My heart is with you so much today. In times of trouble I want to be at home with you, and the distance between us feels very long right now. Whatever your political views, I know there was plenty that happened over the past 24 hours* to discourage you. I am aching for the hugs and conversation we’ll share when I’m back.
Did you ever hear this from Mister Rogers?: “When I was a boy and I would see scary things in the news, my mother would say to me, ‘Look for the helpers. You will always find people who are helping.’” I’ve observed (maybe Fred Rogers did too) that if we really want to transform our fear into hope, what works wonders is to become the helpers. That’s why our life as a congregation is so important.
We at UUCPA have been forming relationships with Muslim communities in our neighborhood. We will ask these vulnerable communities what we can do for them, and do it. We have been striving to be a sanctuary for people of all genders, sexual orientations, races and ethnicities, immigration statuses, and religious backgrounds. At a time when our country needs those kinds of sanctuaries more than ever, we will offer the welcome that this country is meant to offer to everyone. We won’t do it perfectly, but we will be among the helpers.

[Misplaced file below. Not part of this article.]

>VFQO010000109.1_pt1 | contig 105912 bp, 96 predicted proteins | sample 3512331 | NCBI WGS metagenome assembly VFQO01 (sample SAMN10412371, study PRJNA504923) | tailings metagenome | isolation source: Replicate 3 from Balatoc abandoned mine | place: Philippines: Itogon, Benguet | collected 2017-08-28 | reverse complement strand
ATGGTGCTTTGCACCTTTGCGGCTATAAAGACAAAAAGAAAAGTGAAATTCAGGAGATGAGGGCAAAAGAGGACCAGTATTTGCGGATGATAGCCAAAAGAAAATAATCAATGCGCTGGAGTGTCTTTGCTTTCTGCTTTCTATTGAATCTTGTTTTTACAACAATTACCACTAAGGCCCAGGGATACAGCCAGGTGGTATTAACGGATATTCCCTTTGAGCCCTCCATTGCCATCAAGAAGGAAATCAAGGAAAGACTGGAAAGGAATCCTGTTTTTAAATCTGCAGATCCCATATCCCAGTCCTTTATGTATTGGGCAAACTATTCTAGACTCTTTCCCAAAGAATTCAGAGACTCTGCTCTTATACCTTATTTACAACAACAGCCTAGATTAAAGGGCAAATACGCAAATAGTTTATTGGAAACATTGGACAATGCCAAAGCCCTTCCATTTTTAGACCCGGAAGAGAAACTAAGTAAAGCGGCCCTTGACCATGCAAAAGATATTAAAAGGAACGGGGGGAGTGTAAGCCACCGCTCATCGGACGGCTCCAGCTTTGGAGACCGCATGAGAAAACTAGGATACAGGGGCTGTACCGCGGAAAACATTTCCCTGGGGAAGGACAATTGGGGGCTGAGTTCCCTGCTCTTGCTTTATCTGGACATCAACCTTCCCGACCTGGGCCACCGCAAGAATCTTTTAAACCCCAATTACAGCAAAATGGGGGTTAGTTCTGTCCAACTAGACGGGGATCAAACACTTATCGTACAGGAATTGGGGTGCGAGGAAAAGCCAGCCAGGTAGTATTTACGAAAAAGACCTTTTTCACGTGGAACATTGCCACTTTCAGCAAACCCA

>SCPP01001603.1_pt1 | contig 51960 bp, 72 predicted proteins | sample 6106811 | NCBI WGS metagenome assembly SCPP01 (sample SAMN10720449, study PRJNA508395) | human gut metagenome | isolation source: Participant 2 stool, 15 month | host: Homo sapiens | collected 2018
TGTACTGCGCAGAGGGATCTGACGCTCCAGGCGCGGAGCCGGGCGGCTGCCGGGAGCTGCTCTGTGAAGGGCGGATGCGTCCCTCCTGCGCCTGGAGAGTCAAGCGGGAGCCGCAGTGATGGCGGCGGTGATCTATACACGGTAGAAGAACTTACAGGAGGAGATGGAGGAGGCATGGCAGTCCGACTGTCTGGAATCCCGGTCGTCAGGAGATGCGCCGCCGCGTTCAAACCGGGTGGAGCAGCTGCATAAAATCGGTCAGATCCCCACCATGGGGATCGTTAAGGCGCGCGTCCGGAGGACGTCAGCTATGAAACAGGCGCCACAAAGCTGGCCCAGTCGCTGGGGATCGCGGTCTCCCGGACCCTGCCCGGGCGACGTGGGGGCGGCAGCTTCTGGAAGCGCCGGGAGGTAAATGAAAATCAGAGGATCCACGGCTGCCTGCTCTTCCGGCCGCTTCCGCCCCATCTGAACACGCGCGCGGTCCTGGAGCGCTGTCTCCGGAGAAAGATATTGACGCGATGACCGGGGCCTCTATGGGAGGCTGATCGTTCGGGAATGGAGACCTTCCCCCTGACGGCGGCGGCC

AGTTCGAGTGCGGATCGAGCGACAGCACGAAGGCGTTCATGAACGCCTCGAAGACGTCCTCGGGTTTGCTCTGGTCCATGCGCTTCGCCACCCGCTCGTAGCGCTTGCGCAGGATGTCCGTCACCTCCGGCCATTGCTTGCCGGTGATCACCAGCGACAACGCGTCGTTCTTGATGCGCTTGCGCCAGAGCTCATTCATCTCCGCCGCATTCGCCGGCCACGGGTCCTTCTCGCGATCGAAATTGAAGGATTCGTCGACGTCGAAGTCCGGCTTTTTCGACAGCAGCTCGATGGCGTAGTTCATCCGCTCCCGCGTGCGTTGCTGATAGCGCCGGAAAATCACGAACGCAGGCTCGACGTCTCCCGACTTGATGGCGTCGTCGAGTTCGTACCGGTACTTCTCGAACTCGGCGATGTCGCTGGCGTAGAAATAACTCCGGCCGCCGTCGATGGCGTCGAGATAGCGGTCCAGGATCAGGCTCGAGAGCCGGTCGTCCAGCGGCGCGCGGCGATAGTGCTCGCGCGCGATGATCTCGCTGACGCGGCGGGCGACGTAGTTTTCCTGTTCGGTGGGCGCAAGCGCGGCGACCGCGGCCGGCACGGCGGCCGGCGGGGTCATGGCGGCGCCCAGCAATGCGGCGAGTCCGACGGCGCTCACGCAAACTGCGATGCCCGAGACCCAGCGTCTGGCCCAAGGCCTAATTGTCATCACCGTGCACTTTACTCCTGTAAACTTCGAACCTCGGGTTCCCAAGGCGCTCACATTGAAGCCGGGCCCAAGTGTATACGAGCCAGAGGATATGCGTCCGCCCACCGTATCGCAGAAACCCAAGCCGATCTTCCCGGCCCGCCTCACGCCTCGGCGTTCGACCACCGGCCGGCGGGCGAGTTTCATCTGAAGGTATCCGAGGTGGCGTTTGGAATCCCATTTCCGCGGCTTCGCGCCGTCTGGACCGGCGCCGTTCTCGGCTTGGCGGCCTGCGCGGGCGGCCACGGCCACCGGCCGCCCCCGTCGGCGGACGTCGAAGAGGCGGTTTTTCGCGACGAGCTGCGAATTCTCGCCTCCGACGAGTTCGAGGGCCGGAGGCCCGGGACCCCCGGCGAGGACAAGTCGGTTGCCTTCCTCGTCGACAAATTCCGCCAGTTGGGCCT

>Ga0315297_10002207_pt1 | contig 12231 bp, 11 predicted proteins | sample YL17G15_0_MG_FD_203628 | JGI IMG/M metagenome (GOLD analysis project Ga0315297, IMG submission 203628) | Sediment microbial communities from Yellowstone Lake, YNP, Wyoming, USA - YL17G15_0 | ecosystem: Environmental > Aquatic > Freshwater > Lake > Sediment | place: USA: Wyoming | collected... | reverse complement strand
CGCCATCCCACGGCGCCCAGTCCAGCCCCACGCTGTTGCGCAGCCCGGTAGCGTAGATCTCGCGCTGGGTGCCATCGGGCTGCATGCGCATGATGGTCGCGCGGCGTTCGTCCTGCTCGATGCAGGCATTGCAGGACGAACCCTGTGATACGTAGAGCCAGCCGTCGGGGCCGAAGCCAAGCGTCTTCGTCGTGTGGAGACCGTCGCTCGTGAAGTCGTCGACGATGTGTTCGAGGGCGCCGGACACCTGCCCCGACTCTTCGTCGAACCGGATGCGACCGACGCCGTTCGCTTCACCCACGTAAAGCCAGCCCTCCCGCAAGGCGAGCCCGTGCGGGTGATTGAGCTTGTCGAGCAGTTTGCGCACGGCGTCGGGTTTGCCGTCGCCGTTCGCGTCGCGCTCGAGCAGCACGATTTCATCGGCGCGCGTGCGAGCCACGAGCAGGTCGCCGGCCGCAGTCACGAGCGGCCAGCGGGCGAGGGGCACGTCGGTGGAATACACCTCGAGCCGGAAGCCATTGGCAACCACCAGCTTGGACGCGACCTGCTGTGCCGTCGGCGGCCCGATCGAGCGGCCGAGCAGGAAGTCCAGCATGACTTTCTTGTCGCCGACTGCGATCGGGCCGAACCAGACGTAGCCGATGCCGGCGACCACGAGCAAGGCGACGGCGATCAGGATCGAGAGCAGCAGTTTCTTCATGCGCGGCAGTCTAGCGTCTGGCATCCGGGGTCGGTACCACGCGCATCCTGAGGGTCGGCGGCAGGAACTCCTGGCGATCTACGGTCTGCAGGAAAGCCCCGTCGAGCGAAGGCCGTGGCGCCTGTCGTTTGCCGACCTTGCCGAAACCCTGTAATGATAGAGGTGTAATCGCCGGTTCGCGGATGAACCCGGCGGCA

We’ll have to be gentle with each other. This has been a harsh election, and when our feelings are raw, we seek someone to blame. Let’s promise each other: there is no one beneath our notice or excluded from the circle of dignity and worth, no matter who they voted for or what they believe, and no matter how afraid, hurt, or angry we are. Just being there for each other is another way to be among the helpers.
Friends have been joking (or maybe not joking) about how California should secede from the rest of the country. But we are one country, one world, bound as closely to those on the other side of the planet as to those across the street. There is no elsewhere to run to. Like many peo- ple, I spend too much time in an echo chamber, and for me this election chides us to practice dialogue instead: in other words, truly to listen
to people with whom we disagree. Not in order to change each other’s minds — maybe that will happen, and maybe it won’t–but in the faith that if we approach one another with curiosity and openness, it can only be an improvement. As a politician has been telling us recently, we really are stronger together.
I’ll be back in Palo Alto on January 2, and spending as much time as possible hearing how you have been feeling and what you need. I’ll have hugs and tea for you in my office. And then together, bit by bit, we’ll build a promised land that can be.
With love and blessings, Amy
*Amy’s copy originated shortly after the election results were reported — editor.